WASHINGTON — All Otto Porter Jr. and Glen Rice Jr. could do last season was sit, watch and wait. They wanted to play, thought they should have played, but understood that there was little time for rookies to find their way on a Washington Wizards team that delivered on owner Ted Leonsis' playoffs-or-else ultimatum.
Porter had the least productive season ever by a third overall pick, and Rice didn't appear in any of the Wizards' final 71 games.
As the Wizards began a four-day mini-camp to prepare for the Las Vegas Summer League, Porter and Rice understand that they will be looked upon to lead and show that they deserve a shot to become rotation players next season.
"It's going to be fun," Rice said after the Wizards concluded a nearly three-hour first practice Monday at Verizon Center. "I think we're both ready because we both been working and been in places where we were the go-to guys. I think it'll be an easy transition, just getting out there, seeing what happens."
The Wizards didn't make a selection in this year's NBA draft, considered by many to be among the deepest in recent memory, but Porter and Rice essentially will have second chances at being rookies, considering how little they were used last season. Despite the lack of playing time, neither player viewed his first NBA season as a waste, and both are eager to show that they learned while being spectators — and that they are better players after a season's worth of practices, scrimmages, film sessions and early-morning lifts.
"I'm very excited about it. It's something that I didn't get to do last year. Just watching … it made me want to come back and redeem myself," said Porter, who called the opportunity "just a comeback. Last year, I got hurt during summer league. That kind of hurt me. This year, I'm looking forward to playing all my games, no matter how far we go. Just trying to use it to get prepared for training camp."
Porter said he had a "learning season" instead of a lost season, but he clearly started from behind. He strained his right hamstring after his third ineffective Summer League game and suffered a right hip flexor two months later that kept him from training camp.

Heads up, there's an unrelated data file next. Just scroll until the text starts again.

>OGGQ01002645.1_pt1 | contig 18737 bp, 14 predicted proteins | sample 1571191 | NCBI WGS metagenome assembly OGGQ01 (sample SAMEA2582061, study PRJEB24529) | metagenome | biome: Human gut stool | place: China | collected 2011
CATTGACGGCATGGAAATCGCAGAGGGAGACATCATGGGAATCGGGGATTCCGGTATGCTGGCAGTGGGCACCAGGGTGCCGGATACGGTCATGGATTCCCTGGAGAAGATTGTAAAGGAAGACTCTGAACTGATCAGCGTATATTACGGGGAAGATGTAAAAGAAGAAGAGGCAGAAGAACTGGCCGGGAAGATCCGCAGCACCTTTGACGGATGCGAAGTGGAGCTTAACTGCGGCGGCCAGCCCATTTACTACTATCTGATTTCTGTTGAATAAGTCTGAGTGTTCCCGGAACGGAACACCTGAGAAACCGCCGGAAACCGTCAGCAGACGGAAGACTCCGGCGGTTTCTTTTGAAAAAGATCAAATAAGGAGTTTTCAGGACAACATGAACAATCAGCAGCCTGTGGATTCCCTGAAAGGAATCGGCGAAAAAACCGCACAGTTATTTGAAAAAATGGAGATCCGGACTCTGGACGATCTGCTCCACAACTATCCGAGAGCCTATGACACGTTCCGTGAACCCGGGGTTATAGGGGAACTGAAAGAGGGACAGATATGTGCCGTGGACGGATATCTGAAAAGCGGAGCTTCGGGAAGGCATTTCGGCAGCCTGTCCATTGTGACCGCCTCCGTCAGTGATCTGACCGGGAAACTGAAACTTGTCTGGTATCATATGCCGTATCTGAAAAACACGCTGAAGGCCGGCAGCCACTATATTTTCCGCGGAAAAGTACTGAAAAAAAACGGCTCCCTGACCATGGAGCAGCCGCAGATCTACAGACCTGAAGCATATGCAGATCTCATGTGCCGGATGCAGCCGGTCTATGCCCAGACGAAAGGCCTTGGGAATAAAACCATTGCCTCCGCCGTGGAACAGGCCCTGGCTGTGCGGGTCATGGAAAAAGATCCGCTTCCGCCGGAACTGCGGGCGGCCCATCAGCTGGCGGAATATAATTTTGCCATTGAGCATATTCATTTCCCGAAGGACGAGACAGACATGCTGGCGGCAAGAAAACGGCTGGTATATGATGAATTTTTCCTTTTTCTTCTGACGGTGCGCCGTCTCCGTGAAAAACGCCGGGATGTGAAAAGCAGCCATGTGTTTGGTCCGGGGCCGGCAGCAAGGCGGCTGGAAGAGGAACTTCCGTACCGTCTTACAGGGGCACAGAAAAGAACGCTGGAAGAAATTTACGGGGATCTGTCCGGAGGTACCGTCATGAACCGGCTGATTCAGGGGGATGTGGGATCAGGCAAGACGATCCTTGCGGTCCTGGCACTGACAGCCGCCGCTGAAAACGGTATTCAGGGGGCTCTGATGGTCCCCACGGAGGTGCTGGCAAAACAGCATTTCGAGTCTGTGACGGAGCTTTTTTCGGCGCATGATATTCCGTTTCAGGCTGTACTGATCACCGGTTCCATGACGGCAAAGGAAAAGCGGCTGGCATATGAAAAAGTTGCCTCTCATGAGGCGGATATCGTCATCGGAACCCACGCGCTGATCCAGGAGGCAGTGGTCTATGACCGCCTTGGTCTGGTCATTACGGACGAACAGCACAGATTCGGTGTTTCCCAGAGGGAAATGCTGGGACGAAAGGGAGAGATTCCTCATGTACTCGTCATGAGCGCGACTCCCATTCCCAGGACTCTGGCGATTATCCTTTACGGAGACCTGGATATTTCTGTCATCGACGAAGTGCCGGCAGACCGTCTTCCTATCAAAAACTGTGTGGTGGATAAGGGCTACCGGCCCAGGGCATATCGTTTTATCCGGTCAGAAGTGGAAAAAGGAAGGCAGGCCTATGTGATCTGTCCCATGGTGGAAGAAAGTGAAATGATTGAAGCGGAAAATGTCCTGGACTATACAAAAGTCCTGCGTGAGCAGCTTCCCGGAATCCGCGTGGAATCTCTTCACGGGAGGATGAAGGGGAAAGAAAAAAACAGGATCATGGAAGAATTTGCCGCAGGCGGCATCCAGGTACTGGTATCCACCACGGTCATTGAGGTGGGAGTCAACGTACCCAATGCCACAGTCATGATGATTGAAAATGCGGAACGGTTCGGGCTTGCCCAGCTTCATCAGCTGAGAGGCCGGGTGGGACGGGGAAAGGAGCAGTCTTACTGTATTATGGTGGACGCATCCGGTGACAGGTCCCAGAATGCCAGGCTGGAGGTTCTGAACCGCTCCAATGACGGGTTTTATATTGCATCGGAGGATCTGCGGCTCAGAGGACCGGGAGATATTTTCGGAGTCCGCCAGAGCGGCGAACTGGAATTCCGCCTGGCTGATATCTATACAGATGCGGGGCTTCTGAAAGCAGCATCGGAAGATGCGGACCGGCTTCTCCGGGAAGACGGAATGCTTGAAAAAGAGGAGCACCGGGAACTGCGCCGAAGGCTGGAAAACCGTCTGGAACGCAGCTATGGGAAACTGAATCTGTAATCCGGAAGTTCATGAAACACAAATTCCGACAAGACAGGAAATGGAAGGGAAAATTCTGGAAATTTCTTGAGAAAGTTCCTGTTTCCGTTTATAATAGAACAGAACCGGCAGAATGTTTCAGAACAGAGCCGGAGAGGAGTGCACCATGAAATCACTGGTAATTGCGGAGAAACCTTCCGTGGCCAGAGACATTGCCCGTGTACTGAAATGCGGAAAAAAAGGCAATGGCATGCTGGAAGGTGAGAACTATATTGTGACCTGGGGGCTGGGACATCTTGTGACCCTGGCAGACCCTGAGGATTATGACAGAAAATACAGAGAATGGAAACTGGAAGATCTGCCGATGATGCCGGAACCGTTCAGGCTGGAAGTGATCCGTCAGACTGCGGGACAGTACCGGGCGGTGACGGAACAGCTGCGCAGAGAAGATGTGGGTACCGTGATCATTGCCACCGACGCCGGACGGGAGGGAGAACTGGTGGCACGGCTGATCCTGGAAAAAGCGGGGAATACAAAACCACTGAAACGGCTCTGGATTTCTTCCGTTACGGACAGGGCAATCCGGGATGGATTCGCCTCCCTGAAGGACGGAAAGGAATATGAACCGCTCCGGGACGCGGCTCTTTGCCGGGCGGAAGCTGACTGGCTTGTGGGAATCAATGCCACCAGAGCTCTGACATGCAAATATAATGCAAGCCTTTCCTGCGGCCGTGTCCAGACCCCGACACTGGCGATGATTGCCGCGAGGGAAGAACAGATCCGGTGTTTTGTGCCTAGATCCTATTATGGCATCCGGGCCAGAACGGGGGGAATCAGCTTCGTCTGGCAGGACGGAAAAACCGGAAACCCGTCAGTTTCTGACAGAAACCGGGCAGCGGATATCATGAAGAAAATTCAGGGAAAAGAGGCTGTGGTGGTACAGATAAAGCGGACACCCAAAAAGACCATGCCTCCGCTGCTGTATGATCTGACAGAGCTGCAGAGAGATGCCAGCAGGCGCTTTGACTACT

By the time Porter made his season debut Dec. 6 after a few days of practice, the Wizards were in contention for a playoff spot in a weak Eastern Conference, Trevor Ariza was hogging most of the minutes at small forward, and Martell Webster was taking up the rest. Porter didn't help himself by appearing tentative and lost when coach Randy Wittman gave him a chance to play. And as he started to gain confidence in his body and his game, Porter found that there were no opportunities.
Ariza is now an unrestricted free agent, and the Wizards are confident they will be able to retain him. But if Ariza finds a more lucrative offer elsewhere — especially from one of the teams that whiffs on LeBron James or former Towson Catholic star Carmelo Anthony — Porter realizes that he might be looked upon for more in his sophomore campaign.
"Whether they do or they don't" sign Ariza, Porter said, "my mindset is to continue to work hard."
Webster also suffered a herniated disk in his back and had a surgery that likely will cost him the first month of the season.
Rice was never shy about taking shots, and that confidence was rewarded when he earned a start last season while Bradley Beal was out because of a leg injury. He fractured his wrist shortly thereafter, had surgery, and spent the rest of the year bouncing back and forth from the bench to the NBA Development League.
"No, not really," Rice said when asked whether he viewed Webster's injury as a chance to get more minutes. "First thing I was thinking was that I hope he has a speedy recovery and just gets back right. Mindset is really just take it one day at a time. If spots open, we're definitely going to seize the opportunity. We're just going to keep working."
In preparation for summer ball, Porter and Rice trained with each other and played several competitive one-on-one games at Verizon Center.
"It's a battle. We both make each other hungry. We want it," Porter said. "We want to play on a team and help out as much as we can, because last year, we couldn't. And this year, we think that we can."
Rice said he noticed a different Porter during their workouts, noting that his ball handling is much better than just a few months ago.
"He's much more confident out there," Rice said. "Always had the mid-range [shot], so that's still good. He got the step-back that, even if you contest, he's 6-9, so he's just shooting over the top of guys, so that's the main thing. He's really improved."Copyright © 2015, The Baltimore Sun